During the first half of the last century, right up until the mid-Sixties, British eating habits were thus…
07:00 – Breakfast. Typically, two fried eggs, one fried slice and a quantity of bacon. And a cup of tea.
11:00 – Elevenses. Usually sandwiches or biscuits. And another cup of tea.
13:00 – Lunch, for upper-class people; a light meal with yet another cup of tea.
13:00 – Dinner, for working-class people; the main (cooked) meal with yet another cup of tea.
16:00 – Afternoon tea. The same as Elevenses – including that cup of tea.
19:00 – Dinner, for upper-class people. The same as Dinner, above – but posher.
19:00 – Tea, for working-class people. The same as Lunch, above.
23:00 – Supper (optional). Generally another cooked meal – typically fish and chips.
Thus it can be seen that the British in those days would eat up to SIX times a day. No wonder they were CHUNKY. It is a wonder they survived.
For the record, for decades now, I have only eaten TWO meals a day; Brunch and evening Dinner – with NO tea (FOUL stuff). And while my chances of working as a runway model are slim – at least I am not FAT.
Anyhay, as the above timetable demonstrates, CLASS dictated many of the eating habits. Furthermore, some workers could not return home for Lunch/Dinner – and thus either took sandwiches with them – or ate in subsidised staff canteens or local sandwich bars.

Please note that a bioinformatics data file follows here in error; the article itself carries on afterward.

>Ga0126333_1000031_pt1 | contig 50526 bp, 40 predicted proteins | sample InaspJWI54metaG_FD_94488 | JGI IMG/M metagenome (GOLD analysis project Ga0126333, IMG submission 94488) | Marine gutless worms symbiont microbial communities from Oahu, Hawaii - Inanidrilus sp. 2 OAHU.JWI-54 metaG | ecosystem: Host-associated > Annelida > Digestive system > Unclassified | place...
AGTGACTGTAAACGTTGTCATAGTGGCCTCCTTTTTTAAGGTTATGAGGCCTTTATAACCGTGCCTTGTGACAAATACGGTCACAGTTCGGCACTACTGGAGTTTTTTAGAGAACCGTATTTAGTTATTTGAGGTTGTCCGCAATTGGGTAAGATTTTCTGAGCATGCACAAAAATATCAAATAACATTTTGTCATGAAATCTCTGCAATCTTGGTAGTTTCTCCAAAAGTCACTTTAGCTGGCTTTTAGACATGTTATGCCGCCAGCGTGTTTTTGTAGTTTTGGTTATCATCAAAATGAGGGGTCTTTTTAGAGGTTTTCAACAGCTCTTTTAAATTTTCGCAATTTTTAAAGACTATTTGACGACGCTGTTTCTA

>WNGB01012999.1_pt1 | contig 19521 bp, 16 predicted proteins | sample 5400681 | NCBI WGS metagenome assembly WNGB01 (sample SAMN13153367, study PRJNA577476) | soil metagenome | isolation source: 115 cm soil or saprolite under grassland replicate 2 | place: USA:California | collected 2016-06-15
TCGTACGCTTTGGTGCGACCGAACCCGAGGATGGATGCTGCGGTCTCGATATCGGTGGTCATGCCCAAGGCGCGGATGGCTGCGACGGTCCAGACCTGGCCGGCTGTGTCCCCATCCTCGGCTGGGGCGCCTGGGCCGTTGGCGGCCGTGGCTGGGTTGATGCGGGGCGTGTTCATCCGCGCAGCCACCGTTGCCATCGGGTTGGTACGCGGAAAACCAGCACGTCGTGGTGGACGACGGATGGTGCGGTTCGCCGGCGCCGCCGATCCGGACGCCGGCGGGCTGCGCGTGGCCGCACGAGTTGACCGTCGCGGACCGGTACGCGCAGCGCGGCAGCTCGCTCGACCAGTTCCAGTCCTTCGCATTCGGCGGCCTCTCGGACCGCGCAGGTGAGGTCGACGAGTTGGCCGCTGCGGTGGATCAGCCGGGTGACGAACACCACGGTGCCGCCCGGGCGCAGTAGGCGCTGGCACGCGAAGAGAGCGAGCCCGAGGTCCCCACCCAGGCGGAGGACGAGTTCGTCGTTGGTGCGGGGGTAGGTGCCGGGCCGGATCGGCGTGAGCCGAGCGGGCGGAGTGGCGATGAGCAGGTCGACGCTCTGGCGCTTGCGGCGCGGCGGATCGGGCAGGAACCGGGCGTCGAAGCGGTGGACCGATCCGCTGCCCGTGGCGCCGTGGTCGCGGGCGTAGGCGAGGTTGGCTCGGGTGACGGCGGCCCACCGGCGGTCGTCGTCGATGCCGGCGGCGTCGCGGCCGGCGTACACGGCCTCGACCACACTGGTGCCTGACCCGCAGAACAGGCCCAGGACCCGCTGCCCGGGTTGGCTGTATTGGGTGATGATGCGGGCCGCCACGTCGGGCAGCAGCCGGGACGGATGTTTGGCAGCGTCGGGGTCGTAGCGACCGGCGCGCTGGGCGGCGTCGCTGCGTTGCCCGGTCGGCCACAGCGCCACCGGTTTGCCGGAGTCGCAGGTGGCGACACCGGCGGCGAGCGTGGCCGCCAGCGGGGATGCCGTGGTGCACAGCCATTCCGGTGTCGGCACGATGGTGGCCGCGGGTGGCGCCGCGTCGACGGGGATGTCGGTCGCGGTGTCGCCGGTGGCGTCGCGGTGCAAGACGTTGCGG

And also during that time, many upper-class and/or elderly people had their Elevenses and/or Afternoon tea in Tea Rooms.
Long forgotten now, these died out in the mid-Sixties – but were highly popular during the fifty years before.
Based on an upper-class fashion that stretched back centuries, they consisted of elegant rooms, staffed by women in black satin uniforms, called “nippies” (they “nipped” around) that served tea and light refreshments – but rarely COOKED food.
Most were independent, but J. Lyons had a chain of them – including some large ones in London (Lyons Corner Houses).
A few even had music (typically light-operatic instrumentals, played by a trio – or a Music Box; a machine that incorporated a player-piano with a mechanically-played violin). But most were deathly QUIET – which the clientele (being mainly “refined” and/or old people) preferred.
In fact, these places served more as a MEETING place for Hinge & Bracket types. The food and beverages were to a degree, secondary.
And since the food available consisted mostly of sandwiches and cakes, it was necessary to keep them from drying out (the sandwiches) and being covered in flies (the cakes). Which meant they were stored on large plates covered by – NOW do you see where I’m going with this?!
Yes indeed. I cannot avoid thinking of one of THESE…
…every time I see THIS…
All it needs is a KNOB ON TOP!